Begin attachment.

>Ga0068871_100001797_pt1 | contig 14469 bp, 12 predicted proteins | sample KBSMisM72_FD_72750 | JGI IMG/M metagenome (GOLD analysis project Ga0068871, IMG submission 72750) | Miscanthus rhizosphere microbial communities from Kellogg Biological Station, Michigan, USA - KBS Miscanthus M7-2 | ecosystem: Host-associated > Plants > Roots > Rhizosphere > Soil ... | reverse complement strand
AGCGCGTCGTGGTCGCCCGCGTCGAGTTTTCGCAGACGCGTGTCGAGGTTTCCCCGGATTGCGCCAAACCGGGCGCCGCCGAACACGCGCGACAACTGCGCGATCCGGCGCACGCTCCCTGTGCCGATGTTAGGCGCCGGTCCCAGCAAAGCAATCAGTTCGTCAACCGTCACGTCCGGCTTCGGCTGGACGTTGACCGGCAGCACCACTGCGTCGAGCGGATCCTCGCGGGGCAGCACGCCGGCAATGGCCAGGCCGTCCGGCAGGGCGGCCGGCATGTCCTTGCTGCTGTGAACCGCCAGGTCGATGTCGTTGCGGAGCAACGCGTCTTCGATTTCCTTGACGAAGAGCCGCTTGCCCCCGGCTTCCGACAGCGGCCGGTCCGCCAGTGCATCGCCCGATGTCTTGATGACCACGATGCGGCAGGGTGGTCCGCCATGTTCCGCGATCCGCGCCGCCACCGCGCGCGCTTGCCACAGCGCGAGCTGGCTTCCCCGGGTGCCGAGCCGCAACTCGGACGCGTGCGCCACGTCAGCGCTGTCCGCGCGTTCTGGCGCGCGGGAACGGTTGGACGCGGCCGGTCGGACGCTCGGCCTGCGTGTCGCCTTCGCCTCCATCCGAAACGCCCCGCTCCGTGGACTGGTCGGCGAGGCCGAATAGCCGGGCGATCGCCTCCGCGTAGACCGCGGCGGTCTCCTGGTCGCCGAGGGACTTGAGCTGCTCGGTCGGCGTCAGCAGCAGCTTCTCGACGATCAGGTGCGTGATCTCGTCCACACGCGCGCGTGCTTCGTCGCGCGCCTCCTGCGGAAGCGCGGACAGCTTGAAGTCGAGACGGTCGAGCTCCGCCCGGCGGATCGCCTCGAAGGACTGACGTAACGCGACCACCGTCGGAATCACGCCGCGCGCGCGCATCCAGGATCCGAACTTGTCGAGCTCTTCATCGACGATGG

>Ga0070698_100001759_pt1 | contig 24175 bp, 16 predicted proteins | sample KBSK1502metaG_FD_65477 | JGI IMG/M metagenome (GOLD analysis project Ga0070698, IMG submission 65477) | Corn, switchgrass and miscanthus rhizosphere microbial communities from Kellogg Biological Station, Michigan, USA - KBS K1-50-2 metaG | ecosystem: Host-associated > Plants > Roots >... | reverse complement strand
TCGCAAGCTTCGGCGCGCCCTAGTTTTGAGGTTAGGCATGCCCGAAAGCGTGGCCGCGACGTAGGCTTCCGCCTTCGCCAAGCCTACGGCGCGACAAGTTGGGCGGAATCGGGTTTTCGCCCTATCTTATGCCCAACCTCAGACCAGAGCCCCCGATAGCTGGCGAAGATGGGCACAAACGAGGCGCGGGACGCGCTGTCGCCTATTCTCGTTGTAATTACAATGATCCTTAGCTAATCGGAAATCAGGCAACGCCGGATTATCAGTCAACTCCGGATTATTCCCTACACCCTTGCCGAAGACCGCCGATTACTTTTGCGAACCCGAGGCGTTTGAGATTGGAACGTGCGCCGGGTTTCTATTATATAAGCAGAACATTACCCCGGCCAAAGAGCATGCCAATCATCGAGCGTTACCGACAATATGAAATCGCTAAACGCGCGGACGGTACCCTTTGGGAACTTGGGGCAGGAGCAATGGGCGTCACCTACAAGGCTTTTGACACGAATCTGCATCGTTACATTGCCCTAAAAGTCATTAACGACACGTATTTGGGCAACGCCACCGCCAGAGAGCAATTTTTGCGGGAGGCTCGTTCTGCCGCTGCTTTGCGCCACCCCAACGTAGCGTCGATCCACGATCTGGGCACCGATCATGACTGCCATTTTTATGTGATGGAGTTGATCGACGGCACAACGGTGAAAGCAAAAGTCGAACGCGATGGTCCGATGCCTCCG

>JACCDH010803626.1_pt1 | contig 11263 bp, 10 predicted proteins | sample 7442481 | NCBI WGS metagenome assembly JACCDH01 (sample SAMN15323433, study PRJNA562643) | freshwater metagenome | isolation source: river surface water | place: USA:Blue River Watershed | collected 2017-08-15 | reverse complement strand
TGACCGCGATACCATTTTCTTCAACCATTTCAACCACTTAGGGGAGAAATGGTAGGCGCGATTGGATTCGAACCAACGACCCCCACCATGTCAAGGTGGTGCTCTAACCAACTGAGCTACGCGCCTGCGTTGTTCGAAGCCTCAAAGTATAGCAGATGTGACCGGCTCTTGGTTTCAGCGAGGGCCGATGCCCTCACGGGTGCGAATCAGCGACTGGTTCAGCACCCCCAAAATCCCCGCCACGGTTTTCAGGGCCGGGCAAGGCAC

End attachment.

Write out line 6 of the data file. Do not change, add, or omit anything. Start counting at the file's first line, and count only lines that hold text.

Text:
TGACCGCGATACCATTTTCTTCAACCATTTCAACCACTTAGGGGAGAAATGGTAGGCGCGATTGGATTCGAACCAACGACCCCCACCATGTCAAGGTGGTGCTCTAACCAACTGAGCTACGCGCCTGCGTTGTTCGAAGCCTCAAAGTATAGCAGATGTGACCGGCTCTTGGTTTCAGCGAGGGCCGATGCCCTCACGGGTGCGAATCAGCGACTGGTTCAGCACCCCCAAAATCCCCGCCACGGTTTTCAGGGCCGGGCAAGGCAC